The judiciary’s role in the political system varies considerably from one country to another. All countries have some form of legal structure, and the role of the judiciary is rarely limited to deciding criminal cases. Courts in authoritarian systems generally have little or no independence and their decisions are controlled by the chief executive. Constitutional courts, which serve to defend the democratic principles of a country, are the highest judicial body that rules on the constitutionality of laws and other government actions. In this unit we will look at the varying degrees of rule of law (the idea that all people are treated equally under the country’s legal procedures) in each of the six core countries. As you will see, some enjoy a high degree of rule of law, while others fall short.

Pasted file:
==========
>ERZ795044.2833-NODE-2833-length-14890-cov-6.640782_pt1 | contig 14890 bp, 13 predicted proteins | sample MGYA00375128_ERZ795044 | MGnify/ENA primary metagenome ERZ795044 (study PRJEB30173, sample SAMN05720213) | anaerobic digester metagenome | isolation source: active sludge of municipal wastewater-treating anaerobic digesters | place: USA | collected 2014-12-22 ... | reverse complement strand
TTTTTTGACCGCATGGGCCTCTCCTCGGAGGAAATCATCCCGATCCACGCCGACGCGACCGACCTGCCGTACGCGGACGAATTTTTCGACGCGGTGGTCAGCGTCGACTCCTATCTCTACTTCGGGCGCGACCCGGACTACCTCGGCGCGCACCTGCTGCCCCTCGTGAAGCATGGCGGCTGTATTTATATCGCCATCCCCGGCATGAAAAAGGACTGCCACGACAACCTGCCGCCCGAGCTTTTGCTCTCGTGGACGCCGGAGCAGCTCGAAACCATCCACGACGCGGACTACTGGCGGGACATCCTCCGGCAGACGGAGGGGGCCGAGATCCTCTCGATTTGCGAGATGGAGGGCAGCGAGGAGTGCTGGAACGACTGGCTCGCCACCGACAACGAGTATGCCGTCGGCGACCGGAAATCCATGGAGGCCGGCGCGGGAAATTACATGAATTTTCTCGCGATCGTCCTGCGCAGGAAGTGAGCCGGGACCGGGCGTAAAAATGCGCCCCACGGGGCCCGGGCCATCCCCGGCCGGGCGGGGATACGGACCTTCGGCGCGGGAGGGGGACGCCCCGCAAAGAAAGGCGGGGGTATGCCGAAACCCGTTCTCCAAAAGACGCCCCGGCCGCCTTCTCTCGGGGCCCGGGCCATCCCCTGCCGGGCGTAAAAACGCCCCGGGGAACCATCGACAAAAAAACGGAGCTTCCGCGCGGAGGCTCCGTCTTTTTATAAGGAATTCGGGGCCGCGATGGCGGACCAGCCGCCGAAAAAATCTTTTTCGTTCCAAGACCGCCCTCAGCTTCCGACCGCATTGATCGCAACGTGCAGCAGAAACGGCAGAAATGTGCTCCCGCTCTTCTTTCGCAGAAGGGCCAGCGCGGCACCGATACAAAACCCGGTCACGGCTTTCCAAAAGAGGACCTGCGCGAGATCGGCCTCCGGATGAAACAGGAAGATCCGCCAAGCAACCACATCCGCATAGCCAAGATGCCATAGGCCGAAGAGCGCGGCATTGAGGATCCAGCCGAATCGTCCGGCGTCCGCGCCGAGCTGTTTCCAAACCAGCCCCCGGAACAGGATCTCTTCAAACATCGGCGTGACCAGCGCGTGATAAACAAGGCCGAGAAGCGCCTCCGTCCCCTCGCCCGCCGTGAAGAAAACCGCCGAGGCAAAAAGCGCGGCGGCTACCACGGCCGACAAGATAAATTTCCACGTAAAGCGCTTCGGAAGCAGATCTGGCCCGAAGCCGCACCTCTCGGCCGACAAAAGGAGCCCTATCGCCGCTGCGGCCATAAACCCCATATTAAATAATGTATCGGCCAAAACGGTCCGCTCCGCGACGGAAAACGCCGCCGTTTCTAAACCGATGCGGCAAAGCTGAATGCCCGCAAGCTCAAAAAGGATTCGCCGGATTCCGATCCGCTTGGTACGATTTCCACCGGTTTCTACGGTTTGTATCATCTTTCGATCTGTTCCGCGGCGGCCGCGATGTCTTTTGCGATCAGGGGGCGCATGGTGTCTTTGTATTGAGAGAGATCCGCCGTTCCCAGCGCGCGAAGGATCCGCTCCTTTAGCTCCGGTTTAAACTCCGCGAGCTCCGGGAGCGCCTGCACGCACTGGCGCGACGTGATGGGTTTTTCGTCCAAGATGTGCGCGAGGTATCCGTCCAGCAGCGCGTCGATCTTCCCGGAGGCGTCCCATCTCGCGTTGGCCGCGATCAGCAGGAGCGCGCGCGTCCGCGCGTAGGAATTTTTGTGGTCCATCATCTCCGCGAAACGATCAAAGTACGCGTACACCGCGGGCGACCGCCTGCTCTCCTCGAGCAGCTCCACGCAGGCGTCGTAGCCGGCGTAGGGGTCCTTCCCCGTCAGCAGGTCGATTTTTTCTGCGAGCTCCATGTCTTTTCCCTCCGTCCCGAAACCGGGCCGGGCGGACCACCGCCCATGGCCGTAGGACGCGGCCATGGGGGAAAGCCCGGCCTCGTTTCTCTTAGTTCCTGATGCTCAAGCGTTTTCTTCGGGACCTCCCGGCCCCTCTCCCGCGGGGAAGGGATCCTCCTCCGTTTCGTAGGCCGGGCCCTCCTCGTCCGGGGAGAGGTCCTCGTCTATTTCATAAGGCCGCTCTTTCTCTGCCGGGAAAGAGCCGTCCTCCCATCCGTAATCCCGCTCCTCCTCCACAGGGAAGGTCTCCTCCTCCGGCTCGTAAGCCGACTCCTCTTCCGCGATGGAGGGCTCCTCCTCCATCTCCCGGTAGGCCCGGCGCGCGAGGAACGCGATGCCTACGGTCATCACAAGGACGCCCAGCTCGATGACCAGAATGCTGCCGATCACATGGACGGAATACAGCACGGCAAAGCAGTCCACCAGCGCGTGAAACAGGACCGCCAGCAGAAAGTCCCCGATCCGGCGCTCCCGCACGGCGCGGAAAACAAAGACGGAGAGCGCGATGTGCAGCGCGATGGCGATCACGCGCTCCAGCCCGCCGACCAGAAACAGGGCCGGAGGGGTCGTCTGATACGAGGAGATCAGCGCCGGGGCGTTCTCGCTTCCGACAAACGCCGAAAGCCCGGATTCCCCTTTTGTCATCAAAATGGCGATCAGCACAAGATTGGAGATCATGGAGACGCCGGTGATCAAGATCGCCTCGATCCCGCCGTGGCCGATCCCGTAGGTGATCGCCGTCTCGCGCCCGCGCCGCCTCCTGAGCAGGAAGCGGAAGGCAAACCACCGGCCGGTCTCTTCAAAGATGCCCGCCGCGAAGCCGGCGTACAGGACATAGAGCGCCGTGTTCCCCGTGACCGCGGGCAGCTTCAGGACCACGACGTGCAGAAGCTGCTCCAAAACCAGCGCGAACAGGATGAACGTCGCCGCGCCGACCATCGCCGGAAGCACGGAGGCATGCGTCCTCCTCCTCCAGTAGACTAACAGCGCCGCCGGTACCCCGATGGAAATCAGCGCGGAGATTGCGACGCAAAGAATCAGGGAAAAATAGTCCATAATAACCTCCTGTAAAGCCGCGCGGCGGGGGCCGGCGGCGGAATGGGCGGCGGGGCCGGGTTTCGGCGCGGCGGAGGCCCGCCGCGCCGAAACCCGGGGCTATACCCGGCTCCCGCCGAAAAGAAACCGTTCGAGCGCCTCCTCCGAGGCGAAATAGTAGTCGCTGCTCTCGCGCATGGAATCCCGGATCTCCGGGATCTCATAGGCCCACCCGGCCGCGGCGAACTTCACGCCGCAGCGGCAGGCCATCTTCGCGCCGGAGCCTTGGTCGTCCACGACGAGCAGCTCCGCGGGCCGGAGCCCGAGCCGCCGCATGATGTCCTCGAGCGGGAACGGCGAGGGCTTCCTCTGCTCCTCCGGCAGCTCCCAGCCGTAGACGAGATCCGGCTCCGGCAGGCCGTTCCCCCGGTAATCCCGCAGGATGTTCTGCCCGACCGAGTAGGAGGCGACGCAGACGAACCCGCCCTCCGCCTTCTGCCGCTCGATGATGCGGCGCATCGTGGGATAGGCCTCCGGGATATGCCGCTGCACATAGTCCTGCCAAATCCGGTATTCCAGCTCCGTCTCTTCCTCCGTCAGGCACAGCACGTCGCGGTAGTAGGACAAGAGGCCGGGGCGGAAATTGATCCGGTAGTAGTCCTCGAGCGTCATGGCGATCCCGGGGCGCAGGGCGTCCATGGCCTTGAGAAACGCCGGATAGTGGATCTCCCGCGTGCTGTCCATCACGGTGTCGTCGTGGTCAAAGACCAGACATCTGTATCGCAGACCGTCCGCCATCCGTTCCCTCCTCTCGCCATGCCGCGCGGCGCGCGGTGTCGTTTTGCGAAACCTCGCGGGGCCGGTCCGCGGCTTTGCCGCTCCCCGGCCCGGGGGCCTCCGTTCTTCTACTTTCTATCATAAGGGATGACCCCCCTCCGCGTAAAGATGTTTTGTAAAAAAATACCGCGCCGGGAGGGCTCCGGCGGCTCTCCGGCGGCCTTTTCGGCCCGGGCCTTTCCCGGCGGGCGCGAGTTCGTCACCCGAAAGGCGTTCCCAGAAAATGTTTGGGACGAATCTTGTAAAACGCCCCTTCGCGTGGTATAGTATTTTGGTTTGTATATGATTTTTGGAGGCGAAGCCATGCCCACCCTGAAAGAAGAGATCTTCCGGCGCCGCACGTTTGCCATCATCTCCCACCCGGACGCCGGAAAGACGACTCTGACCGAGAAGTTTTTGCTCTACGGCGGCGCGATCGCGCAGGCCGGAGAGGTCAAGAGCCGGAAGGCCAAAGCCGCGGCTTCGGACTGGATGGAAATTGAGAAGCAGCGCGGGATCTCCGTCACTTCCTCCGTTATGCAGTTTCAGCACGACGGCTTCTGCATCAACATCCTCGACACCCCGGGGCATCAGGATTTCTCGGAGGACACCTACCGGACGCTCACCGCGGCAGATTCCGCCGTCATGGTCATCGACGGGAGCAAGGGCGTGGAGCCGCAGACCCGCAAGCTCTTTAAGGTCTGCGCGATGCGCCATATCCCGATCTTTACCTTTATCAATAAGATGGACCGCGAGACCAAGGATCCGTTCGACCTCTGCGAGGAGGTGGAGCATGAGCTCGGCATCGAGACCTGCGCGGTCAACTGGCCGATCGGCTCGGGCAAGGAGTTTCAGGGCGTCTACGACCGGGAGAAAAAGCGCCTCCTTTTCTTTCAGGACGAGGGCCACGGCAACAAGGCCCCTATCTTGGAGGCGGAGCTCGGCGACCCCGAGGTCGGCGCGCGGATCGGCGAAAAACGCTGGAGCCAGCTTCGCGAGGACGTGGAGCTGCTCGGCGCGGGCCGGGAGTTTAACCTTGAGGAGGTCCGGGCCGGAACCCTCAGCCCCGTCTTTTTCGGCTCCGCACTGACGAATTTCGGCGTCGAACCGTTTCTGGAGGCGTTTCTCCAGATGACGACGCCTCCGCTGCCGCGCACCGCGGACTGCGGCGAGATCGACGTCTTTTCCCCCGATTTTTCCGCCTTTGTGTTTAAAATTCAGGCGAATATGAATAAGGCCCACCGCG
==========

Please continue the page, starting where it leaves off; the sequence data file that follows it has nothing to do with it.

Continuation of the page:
Questions to consider:
- What type of judicial system do the six core countries have?
- What is Rule of Law?
- To what degree does each of the six core countries adhere to rule of law?
- What examples indicate a low adherence to rule of law?
|Country||Legal System||Judicial Review||Independent|
|Great Britain||Common law||No||Yes|
Select the appropriate legal system, judicial review, and independence answer for each country.
Rule of Law Ordering
On a scale of 1-6 (1 being the highest), rank the AP Comparative 6 core counties on their adherence to rule of law.
China, Great Britain, Iran, Mexico, Nigeria, Russia
Click to reveal the answer
1. Great Britain, 2. China, 3. Mexico, 4. Russia, 5. Iran, 6. Nigeria >/details>